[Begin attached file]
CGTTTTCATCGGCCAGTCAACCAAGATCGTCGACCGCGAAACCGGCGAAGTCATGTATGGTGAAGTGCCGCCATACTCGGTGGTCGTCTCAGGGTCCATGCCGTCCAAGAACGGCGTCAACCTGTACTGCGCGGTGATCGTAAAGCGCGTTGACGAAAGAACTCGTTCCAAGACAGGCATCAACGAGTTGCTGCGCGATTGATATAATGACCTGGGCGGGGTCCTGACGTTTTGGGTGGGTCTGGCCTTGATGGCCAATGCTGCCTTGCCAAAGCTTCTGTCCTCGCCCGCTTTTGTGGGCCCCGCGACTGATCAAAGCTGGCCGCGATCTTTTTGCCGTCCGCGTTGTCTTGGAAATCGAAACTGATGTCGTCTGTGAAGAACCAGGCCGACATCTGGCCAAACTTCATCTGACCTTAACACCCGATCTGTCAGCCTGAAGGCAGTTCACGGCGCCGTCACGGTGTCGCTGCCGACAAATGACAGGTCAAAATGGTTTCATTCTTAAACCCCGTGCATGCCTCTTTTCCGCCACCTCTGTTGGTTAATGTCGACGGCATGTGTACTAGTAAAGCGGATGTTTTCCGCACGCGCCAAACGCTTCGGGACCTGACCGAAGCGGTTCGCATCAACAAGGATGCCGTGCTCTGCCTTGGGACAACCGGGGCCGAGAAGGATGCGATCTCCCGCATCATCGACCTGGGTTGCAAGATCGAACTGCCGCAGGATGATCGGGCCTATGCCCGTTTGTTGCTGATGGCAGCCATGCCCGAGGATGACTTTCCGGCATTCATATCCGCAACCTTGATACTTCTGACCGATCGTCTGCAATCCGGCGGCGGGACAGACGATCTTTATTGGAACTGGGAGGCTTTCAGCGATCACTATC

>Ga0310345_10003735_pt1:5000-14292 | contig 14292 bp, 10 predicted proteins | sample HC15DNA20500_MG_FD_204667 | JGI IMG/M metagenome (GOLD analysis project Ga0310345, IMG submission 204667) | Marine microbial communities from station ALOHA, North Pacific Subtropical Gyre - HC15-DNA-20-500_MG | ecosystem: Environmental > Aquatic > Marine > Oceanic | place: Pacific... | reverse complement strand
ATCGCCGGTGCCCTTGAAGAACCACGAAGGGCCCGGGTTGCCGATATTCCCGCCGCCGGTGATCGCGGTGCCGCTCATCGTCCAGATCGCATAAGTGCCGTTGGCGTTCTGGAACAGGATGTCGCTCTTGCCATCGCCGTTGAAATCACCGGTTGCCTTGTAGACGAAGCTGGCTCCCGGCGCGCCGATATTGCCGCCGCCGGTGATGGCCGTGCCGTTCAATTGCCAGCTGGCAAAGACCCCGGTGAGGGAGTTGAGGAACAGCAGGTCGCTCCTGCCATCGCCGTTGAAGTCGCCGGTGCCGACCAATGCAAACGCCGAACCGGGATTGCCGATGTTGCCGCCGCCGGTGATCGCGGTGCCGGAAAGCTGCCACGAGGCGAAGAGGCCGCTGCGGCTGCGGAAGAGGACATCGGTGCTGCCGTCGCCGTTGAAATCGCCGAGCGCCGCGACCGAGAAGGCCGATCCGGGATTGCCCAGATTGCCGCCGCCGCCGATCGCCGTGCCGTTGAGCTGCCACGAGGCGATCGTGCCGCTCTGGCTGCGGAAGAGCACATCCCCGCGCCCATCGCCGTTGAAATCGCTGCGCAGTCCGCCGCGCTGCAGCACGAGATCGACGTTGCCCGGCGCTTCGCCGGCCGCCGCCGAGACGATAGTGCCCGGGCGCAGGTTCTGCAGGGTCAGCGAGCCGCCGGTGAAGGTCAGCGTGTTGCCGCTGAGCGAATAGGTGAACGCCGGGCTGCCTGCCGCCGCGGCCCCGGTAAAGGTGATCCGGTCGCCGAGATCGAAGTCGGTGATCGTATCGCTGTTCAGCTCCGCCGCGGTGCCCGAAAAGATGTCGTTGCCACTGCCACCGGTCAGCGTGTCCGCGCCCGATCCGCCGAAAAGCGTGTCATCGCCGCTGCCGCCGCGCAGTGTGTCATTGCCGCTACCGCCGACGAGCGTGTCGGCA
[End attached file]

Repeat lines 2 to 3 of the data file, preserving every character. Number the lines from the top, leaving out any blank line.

>Ga0310345_10003735_pt1:5000-14292 | contig 14292 bp, 10 predicted proteins | sample HC15DNA20500_MG_FD_204667 | JGI IMG/M metagenome (GOLD analysis project Ga0310345, IMG submission 204667) | Marine microbial communities from station ALOHA, North Pacific Subtropical Gyre - HC15-DNA-20-500_MG | ecosystem: Environmental > Aquatic > Marine > Oceanic | place: Pacific... | reverse complement strand
ATCGCCGGTGCCCTTGAAGAACCACGAAGGGCCCGGGTTGCCGATATTCCCGCCGCCGGTGATCGCGGTGCCGCTCATCGTCCAGATCGCATAAGTGCCGTTGGCGTTCTGGAACAGGATGTCGCTCTTGCCATCGCCGTTGAAATCACCGGTTGCCTTGTAGACGAAGCTGGCTCCCGGCGCGCCGATATTGCCGCCGCCGGTGATGGCCGTGCCGTTCAATTGCCAGCTGGCAAAGACCCCGGTGAGGGAGTTGAGGAACAGCAGGTCGCTCCTGCCATCGCCGTTGAAGTCGCCGGTGCCGACCAATGCAAACGCCGAACCGGGATTGCCGATGTTGCCGCCGCCGGTGATCGCGGTGCCGGAAAGCTGCCACGAGGCGAAGAGGCCGCTGCGGCTGCGGAAGAGGACATCGGTGCTGCCGTCGCCGTTGAAATCGCCGAGCGCCGCGACCGAGAAGGCCGATCCGGGATTGCCCAGATTGCCGCCGCCGCCGATCGCCGTGCCGTTGAGCTGCCACGAGGCGATCGTGCCGCTCTGGCTGCGGAAGAGCACATCCCCGCGCCCATCGCCGTTGAAATCGCTGCGCAGTCCGCCGCGCTGCAGCACGAGATCGACGTTGCCCGGCGCTTCGCCGGCCGCCGCCGAGACGATAGTGCCCGGGCGCAGGTTCTGCAGGGTCAGCGAGCCGCCGGTGAAGGTCAGCGTGTTGCCGCTGAGCGAATAGGTGAACGCCGGGCTGCCTGCCGCCGCGGCCCCGGTAAAGGTGATCCGGTCGCCGAGATCGAAGTCGGTGATCGTATCGCTGTTCAGCTCCGCCGCGGTGCCCGAAAAGATGTCGTTGCCACTGCCACCGGTCAGCGTGTCCGCGCCCGATCCGCCGAAAAGCGTGTCATCGCCGCTGCCGCCGCGCAGTGTGTCATTGCCGCTACCGCCGACGAGCGTGTCGGCA